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27

Ok, before I will answer your specific questions, let's do some introduction on bus systems. It could be that you know parts of these things, but I will start here as people with little or no IT or electronics knowledge should be able to understand this as well. Bus Systems In electronic systems signals are sent from one chip to another using wires (let's ...


15

The CAN buses are primarily separate to manage congestion reduce regulatory concerns over safety-critical systems exert more control over who can access the various buses Simple vehicles will have two CAN buses, one for the engine and safety systems, and one for body controls (lighting, user experience, etc). Complex vehicles will have a separate bus ...


13

It is highly probable that the reason your car was reluctant to start was that the time you were running diagnostics had sapped some of the charge from the battery. The battery on the car will not charge unless the engine is running. It is unlikely that this device would harm your vehicle but it is theoretically (and practically) possible to do temporary ...


8

Everything depends on if the manufacturer multiplexed the windows or not. For example, General Motors tends to multiplex their windows. This means that every door has a module inside it. The module controls the window, door lock, power mirror, etc... and takes inputs from door lock and window switches. The only thing to pass through the door jam is power ...


8

OBD II is a US government mandated diagnostic interface. This interface is guaranteed to provide a specific set of information including but not limited to engine computer data and engine computer trouble codes. When OBD II was rolled out the US government did not force the manufacturers to also standardize the communication interface to the engine ...


8

Sadly you are not going to be able to do what you want simply connecting CAN-H and CAN-L to a serial port. Here is a pointer to the physical interface layer for CANBUS. CANBUS Physical layer ISO 11898 What you will find is that while CAN is a "serial bus" that just means that the data is transmitted one bit at a time. It does not mean that it can be ...


7

To my knowledge there is no way a scanner can cause issues with your computer electronics. This device is a read only device. It doesn't change anything in your computer. It does, however, communicate with the computer. Through this communication it can give the computer commands, such as to clear the codes. This doesn't write anything to the computer, but ...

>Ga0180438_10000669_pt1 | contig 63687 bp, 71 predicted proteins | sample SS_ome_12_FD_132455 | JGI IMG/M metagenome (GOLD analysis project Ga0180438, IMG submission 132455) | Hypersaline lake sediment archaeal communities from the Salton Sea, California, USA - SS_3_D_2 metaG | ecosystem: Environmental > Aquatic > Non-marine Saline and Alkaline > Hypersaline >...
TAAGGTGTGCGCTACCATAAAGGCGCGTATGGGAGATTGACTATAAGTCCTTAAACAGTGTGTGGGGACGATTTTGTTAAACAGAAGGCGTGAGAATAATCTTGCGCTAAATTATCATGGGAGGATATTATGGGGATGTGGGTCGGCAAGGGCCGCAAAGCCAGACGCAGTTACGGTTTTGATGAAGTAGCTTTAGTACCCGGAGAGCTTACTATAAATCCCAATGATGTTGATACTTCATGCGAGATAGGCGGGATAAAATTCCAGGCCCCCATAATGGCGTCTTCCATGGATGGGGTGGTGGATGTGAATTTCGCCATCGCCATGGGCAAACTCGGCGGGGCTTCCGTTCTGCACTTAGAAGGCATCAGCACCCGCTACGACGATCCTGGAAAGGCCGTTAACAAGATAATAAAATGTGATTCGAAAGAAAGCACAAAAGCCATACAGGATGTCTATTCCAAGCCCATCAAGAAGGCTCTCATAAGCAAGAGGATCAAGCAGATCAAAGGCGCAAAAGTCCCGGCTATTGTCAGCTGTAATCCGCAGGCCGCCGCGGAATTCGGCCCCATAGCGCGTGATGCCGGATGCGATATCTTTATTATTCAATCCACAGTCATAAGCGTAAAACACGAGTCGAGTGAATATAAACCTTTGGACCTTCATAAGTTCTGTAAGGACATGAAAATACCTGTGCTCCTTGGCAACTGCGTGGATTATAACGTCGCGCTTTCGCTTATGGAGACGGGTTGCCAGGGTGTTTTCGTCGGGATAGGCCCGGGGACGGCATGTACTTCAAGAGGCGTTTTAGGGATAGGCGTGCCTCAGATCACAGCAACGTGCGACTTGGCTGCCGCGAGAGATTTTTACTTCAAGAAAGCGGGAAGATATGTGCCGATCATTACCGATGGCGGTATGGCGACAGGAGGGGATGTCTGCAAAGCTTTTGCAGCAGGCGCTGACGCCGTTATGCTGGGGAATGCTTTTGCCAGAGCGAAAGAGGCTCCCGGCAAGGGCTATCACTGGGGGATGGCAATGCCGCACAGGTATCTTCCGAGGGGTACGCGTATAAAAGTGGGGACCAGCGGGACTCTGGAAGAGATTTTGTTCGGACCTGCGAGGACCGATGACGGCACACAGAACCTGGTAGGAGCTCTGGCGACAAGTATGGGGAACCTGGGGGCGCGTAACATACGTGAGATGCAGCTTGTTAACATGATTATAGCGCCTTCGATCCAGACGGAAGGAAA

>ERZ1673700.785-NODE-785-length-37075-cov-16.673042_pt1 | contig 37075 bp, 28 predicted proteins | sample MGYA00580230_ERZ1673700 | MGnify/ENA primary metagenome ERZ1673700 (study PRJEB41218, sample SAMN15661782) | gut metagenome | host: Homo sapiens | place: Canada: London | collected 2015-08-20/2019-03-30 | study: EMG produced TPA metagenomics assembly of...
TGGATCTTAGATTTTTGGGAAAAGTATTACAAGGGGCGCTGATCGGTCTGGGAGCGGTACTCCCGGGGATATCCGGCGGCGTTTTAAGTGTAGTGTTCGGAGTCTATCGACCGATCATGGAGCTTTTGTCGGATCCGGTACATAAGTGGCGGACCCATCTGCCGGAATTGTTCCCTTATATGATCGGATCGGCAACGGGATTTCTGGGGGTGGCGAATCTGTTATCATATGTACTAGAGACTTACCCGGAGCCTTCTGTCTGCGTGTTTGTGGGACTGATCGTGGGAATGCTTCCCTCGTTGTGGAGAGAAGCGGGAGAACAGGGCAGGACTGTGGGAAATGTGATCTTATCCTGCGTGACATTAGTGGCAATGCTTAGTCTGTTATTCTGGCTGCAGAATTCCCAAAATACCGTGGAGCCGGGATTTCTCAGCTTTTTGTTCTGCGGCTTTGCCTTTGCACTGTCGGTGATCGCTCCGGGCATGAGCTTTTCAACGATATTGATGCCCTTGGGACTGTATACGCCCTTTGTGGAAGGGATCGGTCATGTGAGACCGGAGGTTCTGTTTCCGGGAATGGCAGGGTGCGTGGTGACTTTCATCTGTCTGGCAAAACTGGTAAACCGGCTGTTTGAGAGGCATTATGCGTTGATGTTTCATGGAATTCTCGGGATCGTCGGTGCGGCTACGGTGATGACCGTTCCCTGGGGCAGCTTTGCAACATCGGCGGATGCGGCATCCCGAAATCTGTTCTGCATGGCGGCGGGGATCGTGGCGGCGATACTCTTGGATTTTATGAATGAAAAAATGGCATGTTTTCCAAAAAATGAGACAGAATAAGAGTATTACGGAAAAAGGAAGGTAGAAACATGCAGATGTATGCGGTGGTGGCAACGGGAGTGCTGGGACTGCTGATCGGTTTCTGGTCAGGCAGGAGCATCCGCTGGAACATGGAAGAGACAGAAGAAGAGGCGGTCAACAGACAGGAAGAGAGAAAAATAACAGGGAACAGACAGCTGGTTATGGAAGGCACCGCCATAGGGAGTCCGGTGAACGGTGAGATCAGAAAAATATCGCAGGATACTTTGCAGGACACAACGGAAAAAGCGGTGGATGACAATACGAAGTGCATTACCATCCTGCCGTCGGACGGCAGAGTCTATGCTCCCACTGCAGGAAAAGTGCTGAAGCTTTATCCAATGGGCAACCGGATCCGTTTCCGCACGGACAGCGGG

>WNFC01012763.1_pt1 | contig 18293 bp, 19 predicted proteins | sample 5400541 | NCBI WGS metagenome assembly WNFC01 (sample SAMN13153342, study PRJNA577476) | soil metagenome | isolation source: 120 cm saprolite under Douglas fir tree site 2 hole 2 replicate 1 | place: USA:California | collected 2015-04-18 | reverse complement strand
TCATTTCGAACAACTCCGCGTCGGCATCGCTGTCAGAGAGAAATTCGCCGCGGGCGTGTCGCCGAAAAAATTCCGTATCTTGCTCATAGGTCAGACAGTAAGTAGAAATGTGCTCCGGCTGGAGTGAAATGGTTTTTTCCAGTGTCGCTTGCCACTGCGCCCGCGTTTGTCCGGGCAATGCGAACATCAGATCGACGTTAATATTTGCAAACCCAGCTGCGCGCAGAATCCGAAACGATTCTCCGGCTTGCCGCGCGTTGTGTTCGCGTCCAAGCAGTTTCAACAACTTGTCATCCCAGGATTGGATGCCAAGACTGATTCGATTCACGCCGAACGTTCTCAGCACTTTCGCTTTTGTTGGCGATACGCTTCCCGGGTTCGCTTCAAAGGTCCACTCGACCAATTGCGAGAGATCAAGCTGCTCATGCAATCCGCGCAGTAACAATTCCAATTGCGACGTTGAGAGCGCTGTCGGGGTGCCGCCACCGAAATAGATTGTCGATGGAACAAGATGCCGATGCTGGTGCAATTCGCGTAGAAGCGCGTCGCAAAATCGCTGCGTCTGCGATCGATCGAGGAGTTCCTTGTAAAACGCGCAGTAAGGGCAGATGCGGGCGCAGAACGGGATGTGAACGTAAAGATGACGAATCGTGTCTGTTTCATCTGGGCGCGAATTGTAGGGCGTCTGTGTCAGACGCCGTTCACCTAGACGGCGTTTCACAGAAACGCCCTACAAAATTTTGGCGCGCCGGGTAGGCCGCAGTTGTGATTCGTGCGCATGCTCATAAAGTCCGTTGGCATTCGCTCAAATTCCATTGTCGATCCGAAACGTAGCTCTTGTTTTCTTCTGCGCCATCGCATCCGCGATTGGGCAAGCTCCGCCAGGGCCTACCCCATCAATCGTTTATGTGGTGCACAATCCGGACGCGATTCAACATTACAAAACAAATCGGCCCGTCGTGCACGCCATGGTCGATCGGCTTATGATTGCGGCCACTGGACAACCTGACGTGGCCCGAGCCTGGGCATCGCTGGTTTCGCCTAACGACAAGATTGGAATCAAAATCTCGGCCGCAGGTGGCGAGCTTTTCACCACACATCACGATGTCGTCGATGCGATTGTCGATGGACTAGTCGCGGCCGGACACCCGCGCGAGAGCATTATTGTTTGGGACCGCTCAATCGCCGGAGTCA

7

When talking specifically about CAN the answer is none of the above. In a CAN system the nodes do not talk directly to each other, instead the system is message based. Every message has a priority based on its address and that determines who gets to talk. Who ever has the priority message transmits the message to all and who ever needs it reads it in. ...


6

CAN-C is the high speed bus that connects the engine, brakes, airbags etc. CAN-IHS is a low speed bus that connects the comfort systems like radio and climate controls.


6

There is a distinction that needs to be made between: OBD: this is an interface, that specifies the physical and electrical parameters required to connect a diagnostic computer and the car's electronics in a standard way. This is the bit that is mandatory by legal requirement, so that a car manufacturer cannot "lock in" its vehicles by requiring service to ...


6

While this might be a great question for the reverse engineering site that's in beta, I'll give you my take. Hardware Options 1) They make an ODB II <==> UART hardware interface, that will give you serial access to your CAN signals. You can effectively read and write signals to the bus. 2) There are boards like Freescale's SABRE Automotive ...


6

The basics are quite simple. The motor generates a certain torque N and a certain power P at a given RPM. Further more, the relation between power and torque is: P = C * N * RPM where C is a constant to convert all that odd units. For N, P in SI units, it is C = pi / 30 Neglecting any losses, Power is conserved from the motor to the wheels so you ...


6

Did you set the protocol for the chip to monitor on? e.g. ATSP5 for KWP-2000 or ATSP0 for "best guess". What about checking the headers as well - ATH1? I use the following string of commands to monitor my full KWP bus, which is obviously different from CAN, but is similar enough that it might be of use: ATI -- check connection from app to scan tool ATH1 ...


5

My recommendation is that you start with Bosch CAN 2.0 spec, and then move on to openXc, if you have access to a newer Ford vehicle, they provide you with details on how to leverage some CAN interfaces. Another thing to note is that OBD is a standard, but the implementation of CAN is not, different vehicles will have CAN buses wired to different pins on the ...


5

A full CAN message consists of a FRAME ID and a MESSAGE. You're probably going to have to Reverse Engineer the CAN messages to find out which message you want to put on the bus. The answer there also deals with how to read messages as well. As far as specifically addressing the ECU, not sure how you would do that without having the official documentation, ...


5